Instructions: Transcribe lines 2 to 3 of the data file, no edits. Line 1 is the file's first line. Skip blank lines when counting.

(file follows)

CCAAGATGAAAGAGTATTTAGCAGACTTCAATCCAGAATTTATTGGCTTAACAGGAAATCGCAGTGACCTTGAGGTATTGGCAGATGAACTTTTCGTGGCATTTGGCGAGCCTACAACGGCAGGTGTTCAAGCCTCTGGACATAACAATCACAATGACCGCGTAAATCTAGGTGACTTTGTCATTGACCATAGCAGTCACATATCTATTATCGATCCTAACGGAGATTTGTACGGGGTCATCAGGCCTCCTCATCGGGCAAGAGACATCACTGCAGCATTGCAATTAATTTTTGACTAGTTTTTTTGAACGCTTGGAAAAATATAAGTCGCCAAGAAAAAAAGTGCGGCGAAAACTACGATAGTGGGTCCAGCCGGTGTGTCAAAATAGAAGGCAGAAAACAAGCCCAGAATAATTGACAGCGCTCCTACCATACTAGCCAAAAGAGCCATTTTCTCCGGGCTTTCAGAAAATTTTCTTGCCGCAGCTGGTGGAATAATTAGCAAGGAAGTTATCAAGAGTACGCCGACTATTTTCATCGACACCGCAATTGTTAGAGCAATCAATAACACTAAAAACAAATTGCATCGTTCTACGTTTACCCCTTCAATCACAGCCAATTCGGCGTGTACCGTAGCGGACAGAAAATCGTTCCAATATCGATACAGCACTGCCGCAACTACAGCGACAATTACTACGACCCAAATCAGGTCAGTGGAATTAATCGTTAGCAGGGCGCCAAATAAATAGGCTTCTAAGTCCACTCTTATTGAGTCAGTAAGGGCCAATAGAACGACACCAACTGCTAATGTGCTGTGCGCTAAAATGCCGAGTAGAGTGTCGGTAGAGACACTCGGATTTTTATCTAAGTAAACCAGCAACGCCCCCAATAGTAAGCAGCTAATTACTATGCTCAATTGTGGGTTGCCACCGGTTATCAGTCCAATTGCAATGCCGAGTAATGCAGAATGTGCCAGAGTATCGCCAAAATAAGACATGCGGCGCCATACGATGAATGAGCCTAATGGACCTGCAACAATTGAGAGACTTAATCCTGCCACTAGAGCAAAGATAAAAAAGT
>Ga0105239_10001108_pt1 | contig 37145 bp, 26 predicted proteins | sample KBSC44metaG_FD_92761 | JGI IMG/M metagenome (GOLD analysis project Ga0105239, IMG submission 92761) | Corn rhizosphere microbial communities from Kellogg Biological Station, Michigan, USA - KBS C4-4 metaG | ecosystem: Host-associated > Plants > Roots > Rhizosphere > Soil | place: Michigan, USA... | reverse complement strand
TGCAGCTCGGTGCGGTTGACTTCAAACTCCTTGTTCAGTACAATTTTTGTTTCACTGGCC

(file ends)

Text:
>Ga0105239_10001108_pt1 | contig 37145 bp, 26 predicted proteins | sample KBSC44metaG_FD_92761 | JGI IMG/M metagenome (GOLD analysis project Ga0105239, IMG submission 92761) | Corn rhizosphere microbial communities from Kellogg Biological Station, Michigan, USA - KBS C4-4 metaG | ecosystem: Host-associated > Plants > Roots > Rhizosphere > Soil | place: Michigan, USA... | reverse complement strand
TGCAGCTCGGTGCGGTTGACTTCAAACTCCTTGTTCAGTACAATTTTTGTTTCACTGGCC